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Re: [wg14/wg21 liaison] P2961R1 syntax for Contracts: viable for C?

From: Ville Voutilainen <ville.voutilainen_at_[hidden]>
Date: Sun, 8 Oct 2023 17:13:44 +0300
On Sun, 8 Oct 2023 at 16:41, Martin Uecker <ma.uecker_at_[hidden]> wrote:
> > To me, this compromise sounds doable, consistent with what we've done before for other features shared between C and C++, and still better than using [[ ... ]] which apparently in C has the
> > notion of "this is token-ignorable". At least for newer compilers that know about Contracts, token-ignoring Contracts is not something that I would want to allow or encourage. Attributes in
> > C are all either for enabling/disabling warnings or for giving optimisation hints to the backend. Contracts are not like that at all. They are a core language feature and there is nothing
> > "optional" about them – in the sense that an implementation shouldn't be allowed to just not implement them and still be conforming.
> >
> > Anyway, I hope this makes sense, but if I'm missing something please let me know!
> I still like to comment on this last point and why I am
> not convinced by it.
> First, whether a new implementation is allowed to ignore
> them or not, is a matter of standardization and not of
> syntax: If the standard says it can be ignored it can
> be ignored and it says it cannot ignored, then it cannot
> be ignored by a conforming implementation.
> Second, attributes are ideally suited and would solve all
> the technical issues related to backwards compatibility
> we discussed here in a nice way. The would also have
> no risk, as we can always invent new syntax later.
> In contrast, introducing new syntax now has a huge risk
> and opportunity cost.
> Finally, I think from a perspective of semantics, attributes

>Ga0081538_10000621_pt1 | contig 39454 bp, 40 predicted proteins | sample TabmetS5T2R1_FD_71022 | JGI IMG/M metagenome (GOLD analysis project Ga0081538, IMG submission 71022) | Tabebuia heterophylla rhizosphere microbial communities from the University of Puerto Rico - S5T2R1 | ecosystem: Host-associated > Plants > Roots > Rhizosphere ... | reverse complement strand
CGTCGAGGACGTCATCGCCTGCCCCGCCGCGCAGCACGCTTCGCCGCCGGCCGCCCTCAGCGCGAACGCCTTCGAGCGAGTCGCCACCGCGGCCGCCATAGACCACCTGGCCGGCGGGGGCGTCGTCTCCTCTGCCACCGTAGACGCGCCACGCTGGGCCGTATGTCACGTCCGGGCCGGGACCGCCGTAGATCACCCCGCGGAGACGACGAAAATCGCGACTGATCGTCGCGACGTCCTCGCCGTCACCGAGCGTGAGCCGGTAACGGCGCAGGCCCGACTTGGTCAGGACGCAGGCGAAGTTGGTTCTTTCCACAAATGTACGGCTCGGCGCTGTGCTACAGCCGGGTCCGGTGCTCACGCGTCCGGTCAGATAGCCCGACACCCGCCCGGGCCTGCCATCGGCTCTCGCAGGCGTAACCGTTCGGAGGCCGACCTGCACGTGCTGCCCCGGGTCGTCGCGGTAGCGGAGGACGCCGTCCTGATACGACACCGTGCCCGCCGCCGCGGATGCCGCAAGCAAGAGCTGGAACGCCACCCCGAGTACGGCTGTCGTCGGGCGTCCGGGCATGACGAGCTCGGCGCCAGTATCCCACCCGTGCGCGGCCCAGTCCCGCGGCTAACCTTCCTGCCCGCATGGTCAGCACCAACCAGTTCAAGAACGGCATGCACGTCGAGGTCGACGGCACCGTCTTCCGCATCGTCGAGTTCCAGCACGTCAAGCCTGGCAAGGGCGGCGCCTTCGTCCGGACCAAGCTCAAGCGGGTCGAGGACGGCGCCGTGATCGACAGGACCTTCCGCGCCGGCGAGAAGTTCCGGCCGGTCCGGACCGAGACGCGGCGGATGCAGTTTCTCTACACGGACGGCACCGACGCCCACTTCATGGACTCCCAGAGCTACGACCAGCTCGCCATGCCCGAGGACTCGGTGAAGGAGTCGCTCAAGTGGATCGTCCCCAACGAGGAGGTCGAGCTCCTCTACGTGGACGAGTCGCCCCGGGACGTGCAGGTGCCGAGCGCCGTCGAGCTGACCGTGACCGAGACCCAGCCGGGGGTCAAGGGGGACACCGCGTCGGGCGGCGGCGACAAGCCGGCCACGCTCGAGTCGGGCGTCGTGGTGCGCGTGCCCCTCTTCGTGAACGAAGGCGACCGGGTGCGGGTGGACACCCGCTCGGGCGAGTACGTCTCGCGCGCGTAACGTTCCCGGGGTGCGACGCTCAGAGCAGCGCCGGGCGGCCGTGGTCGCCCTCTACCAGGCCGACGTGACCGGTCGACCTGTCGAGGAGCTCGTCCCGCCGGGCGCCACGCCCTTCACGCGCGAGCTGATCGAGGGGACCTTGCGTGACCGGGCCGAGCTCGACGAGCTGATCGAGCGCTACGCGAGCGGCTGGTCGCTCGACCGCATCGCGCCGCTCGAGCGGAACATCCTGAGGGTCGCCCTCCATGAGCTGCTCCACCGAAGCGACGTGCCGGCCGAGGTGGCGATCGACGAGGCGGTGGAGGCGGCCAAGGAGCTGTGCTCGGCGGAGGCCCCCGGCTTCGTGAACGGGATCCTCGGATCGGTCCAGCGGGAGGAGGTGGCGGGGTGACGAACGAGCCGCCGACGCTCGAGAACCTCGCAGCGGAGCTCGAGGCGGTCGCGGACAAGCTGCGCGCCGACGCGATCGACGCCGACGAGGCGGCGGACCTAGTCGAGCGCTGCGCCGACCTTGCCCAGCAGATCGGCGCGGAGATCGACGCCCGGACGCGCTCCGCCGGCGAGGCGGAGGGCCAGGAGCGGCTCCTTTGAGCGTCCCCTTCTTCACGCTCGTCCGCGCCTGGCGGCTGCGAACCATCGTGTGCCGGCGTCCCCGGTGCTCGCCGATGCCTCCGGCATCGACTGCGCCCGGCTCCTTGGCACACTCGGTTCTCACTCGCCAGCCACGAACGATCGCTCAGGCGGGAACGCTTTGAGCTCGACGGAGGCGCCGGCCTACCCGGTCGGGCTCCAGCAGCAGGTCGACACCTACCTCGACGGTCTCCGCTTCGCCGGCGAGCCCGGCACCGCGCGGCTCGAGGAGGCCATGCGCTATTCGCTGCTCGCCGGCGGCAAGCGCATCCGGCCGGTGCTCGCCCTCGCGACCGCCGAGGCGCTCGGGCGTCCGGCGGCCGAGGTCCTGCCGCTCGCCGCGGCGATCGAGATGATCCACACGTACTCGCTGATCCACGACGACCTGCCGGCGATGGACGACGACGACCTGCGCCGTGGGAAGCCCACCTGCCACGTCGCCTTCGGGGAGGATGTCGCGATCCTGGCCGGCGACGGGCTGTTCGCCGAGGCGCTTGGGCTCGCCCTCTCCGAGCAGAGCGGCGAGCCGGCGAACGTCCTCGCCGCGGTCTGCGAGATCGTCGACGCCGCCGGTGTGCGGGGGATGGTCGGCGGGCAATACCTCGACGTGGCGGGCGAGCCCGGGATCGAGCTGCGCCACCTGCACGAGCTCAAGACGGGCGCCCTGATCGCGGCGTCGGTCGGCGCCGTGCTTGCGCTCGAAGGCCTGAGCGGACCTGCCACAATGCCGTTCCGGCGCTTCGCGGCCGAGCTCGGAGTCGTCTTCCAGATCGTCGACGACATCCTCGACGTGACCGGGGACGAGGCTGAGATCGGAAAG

> are also an excellent fit: Contracts are annotations that
> - when removed from a correct program - should not change its
> semantics. For me, this makes them seem more similar to
> other annotations (as expressed by attributes) than to other
> language constracts. For me, the use of attributes for all
> such annotations would make a lot of sense. This would be
> easy to explain and teach and work with.

For what it's worth, the remarks about contract ignorability don't
convince me either. I can live with it just fine
if C++ compilers are not allowed to ignore contract annotations, but I
don't see a theoretical or a practical
need to impose the same requirement on C compilers. We have four C++
compilers to worry about,
and all of them seem capable of strictly implementing the same rules
in this area, that they won't ignore
contract annotations and will diagnose syntax errors in them.

There's many more C compilers, and some of them are.. ..for the lack
of a better word, smaller-scale.
Some of them might be geared for use cases and audiences where
implementing contracts is a significant
burden without much added value. So allowing such implementations to
ignore contract annotations
would make their implementers' lives easier.

And, again, for manyeth time: the sky will not fall if someone
develops a library that I really want to use,
but compiles it only ever with a C compiler that ignores contract
annotations. Once I compile it with an implementation
that syntax-checks contract annotations, I can report back bugs, if any.

That scenario is rather unlikely, and it's quite likely that code that
I want to use with contract annotation syntax
checks on will already have been compiled with a compiler that doesn't
ignore contract annotations.

In other words, insisting that C compilers shouldn't be allowed to
ignore contract annotations because C++ compilers aren't
A) seemingly remotely plausible downsides for contract users
B) and therefore remotely plausible upsides for contract users
C) some highly plausible downsides for implementers of simplistic C compilers
D) and likely no upsides for those implementers

The combination of that is that I don't see the point of insisting on
it. The only people who will notice this in practice
are the compiler implementers who have a choice between suffering a
burden of implementing something they see
no use for, and being non-conforming. The users mentioned in A/B will
not see this problem in practice, or in the
rare case where they do, fixing it should be fairly simple and quick
and is 100% compatible with a C compiler
that ignores contract annotations.

And, after all, a 100% conforming C++ implementation could say "yes, I
implement C++ contracts, but the only semantic
available is 'ignore', so I'll never perform a run-time check of a
contract nor will I invoke a violation handler". All in all,
it doesn't add much that such an implementation will syntax-check a
contract annotation, when using such an implementation
doesn't otherwise result in the contract annotations having any
effect, other than language-lawyering ones such as ODR-using
the entities named in the annotations.

Received on 2023-10-08 14:13:59